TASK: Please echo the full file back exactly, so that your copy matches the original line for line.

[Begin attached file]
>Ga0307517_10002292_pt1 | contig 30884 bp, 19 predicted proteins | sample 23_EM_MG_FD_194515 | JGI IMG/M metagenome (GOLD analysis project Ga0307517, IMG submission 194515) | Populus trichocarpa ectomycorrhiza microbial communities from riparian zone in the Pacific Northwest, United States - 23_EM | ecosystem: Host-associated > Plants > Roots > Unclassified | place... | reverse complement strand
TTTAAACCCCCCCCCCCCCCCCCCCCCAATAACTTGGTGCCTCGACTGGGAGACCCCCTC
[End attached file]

>Ga0307517_10002292_pt1 | contig 30884 bp, 19 predicted proteins | sample 23_EM_MG_FD_194515 | JGI IMG/M metagenome (GOLD analysis project Ga0307517, IMG submission 194515) | Populus trichocarpa ectomycorrhiza microbial communities from riparian zone in the Pacific Northwest, United States - 23_EM | ecosystem: Host-associated > Plants > Roots > Unclassified | place... | reverse complement strand
TTTAAACCCCCCCCCCCCCCCCCCCCCAATAACTTGGTGCCTCGACTGGGAGACCCCCTC